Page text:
Gustaf Hildebrand is one of the pillars of Cyclic Law – probably the most buoyant label on dark ambient market. After the album for Cold Meat Industry (as Lithivm) Gustaf released a bunch of CDs under his own name. CDs filled with highest quality dark ambient of course – that’s why I decided to contact mr Hildebrand and ask him a couple of questions about this and that… Here’s the result of our conversation.
Hi Gustaf. How are you? Things going well I guess? Cyclic Law has just released two albums signed with your name so you must be happy and proud?
Hello! I’m fine, thanks. Yes thing are going alright at the moment, it’s been a few years since I released an album so it’s not a moment that comes around very often. It’s like a miniature christmas party.
Before you joined Cyclic Law, you released an album as Lithivm via Cold Meat Industry. I’m listening to it in this very moment, and gotta tell you it is still good piece of dark music How do you see it today? You still like it or would you rather prefer that people don’t realize that Lithivm was your project?
Thanks a lot, glad someone still likes it! No I don’t mind, I’m sure most people who listen to my stuff know that I did both projects. Lithivm is a project I enjoyed very much when I worked on it, it was fun to create the more brutal and absurd kind of soundscapes for it, as opposed to the project under my own name which is much calmer for the most part. I got a bit burned out on the noise stuff eventually and wanted to create something a bit calmer and more atmospheric, which led to the stuff I do now.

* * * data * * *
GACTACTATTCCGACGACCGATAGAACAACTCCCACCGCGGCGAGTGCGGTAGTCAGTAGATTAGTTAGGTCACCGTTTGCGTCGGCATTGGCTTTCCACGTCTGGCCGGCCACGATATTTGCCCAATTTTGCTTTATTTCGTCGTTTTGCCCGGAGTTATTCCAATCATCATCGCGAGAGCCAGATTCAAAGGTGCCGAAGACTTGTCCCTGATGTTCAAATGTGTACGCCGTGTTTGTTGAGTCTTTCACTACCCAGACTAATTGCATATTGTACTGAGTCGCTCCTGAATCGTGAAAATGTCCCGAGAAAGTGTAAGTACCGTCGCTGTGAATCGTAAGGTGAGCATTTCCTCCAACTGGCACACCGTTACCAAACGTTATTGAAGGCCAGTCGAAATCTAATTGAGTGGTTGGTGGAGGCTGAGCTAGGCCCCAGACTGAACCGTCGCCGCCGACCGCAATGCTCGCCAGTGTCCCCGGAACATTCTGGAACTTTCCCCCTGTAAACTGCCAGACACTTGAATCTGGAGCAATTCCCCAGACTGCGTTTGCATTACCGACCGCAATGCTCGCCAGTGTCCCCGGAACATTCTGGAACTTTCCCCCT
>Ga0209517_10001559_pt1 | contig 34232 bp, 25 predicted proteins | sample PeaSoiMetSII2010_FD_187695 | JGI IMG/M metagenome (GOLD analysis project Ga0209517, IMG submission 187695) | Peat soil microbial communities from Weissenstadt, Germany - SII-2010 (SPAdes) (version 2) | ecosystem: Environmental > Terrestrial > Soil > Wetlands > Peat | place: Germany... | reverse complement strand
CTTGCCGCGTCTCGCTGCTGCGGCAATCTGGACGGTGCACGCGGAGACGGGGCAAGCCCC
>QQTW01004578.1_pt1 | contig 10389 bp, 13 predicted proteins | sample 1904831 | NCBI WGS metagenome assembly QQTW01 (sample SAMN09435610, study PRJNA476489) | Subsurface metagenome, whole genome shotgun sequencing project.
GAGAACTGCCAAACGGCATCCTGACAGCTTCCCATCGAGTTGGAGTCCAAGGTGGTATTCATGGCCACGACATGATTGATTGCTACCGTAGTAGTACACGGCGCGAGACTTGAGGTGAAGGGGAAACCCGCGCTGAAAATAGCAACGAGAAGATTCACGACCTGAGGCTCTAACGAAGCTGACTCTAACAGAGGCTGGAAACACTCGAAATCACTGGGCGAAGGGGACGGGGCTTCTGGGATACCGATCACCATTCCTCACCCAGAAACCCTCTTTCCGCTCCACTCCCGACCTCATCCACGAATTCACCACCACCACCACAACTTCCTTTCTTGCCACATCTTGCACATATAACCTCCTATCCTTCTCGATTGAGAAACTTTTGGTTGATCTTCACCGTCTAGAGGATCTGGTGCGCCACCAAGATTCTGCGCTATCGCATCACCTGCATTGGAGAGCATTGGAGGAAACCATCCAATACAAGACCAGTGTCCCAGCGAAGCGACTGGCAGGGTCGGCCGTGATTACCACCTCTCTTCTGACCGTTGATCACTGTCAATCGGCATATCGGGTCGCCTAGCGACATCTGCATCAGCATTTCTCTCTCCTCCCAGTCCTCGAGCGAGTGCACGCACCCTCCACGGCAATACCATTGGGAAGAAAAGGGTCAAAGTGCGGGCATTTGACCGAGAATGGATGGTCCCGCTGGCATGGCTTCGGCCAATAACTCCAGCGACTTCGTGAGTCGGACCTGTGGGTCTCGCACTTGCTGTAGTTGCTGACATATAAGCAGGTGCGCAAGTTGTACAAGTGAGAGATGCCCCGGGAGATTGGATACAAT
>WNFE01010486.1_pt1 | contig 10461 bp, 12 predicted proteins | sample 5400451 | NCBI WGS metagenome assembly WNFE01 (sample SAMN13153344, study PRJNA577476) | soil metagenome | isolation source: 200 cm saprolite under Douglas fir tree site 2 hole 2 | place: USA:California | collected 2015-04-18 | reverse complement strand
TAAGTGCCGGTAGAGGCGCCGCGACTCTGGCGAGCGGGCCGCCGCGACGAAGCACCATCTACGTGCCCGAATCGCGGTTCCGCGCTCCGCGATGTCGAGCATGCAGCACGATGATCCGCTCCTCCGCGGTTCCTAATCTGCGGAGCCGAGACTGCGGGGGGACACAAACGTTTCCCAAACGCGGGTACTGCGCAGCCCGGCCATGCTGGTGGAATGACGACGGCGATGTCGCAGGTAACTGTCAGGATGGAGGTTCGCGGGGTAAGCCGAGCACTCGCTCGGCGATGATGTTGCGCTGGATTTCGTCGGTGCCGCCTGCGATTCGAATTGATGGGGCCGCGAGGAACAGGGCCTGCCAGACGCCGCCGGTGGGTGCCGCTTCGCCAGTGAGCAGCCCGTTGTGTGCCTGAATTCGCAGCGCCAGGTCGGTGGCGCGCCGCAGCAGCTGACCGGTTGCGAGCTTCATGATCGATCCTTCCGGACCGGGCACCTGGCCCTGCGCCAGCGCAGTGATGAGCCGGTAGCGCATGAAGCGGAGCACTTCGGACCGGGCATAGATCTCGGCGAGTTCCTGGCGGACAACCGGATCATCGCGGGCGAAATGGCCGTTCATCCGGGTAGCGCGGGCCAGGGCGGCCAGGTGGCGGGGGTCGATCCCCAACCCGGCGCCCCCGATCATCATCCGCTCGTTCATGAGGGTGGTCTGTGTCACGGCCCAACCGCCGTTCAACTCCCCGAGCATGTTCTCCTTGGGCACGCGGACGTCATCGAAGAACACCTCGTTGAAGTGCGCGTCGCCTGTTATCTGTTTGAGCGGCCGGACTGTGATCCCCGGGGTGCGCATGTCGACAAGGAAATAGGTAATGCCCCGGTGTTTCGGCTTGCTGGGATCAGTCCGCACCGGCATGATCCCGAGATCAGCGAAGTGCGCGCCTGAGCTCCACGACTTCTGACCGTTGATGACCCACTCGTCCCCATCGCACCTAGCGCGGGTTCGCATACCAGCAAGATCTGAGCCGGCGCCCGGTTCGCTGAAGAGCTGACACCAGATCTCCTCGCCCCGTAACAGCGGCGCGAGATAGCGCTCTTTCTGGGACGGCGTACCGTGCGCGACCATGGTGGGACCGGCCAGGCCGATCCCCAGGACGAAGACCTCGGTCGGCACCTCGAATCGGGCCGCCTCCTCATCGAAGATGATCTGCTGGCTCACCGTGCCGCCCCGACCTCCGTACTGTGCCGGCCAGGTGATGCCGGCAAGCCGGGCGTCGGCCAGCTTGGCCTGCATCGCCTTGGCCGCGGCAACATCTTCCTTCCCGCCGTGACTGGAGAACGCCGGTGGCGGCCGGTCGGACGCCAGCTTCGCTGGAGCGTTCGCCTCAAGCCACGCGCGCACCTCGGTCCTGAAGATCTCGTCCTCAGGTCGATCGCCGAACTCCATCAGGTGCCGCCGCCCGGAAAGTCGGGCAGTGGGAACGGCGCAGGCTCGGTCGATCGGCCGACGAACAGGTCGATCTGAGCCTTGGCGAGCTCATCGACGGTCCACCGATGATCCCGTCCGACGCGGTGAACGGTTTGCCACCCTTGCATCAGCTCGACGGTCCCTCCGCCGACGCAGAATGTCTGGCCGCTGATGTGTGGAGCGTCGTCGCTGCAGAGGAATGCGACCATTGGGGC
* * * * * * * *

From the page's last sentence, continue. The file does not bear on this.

Why didn’t you cooperate further with CMI and decide to join other label?
I think the main reason was that the material I made after CMI released the Lithivm album was a pretty significant departure from Lithivm in a lot of ways. If I remember correctly I sat on the material for quite a while until Cyclic Law were nice enough to release it, and it just turned out to be a very pleasant cooperation.
Should we consider Gustaf Hildebrand albums as somehow continuation of what Lithivm started, or rather completely different project?
I tend to think of it more as different projects as the two are quite different in sound, artwork and also thematically.
Most dark ambient musicians chose some fancy names for their projects – you decided to release your stuff under your own name. What was the reason of such decision?
I considered a few different project names as first, but none of them really felt completely appropriate. In the end I just decided to do it under my own name as it felt the more honest that way.
As far as I know you cooperated also with Karjalan Sissit. Could you tell me about your contribution in the work of those crazy guys?
I think we sat in the recording studio, drank lots of vodka and hammered on keyboards for a while. A very advanced recording technique.
What attracted you in dark ambient that you decided to create in this style of music?
I’ve always loved music that doesn’t necessarily spell everything out for you and rely more on suggestive atmospheres and themes. Ambient music was always great at this, in my opinion, so I ended up doing this as personal outlet for themes and ideas I found fascinating.
The concept of your music is clearly space-oriented. Weren’t there any interesting subjects here, on Earth that you have to look for inspirations up there in the stars?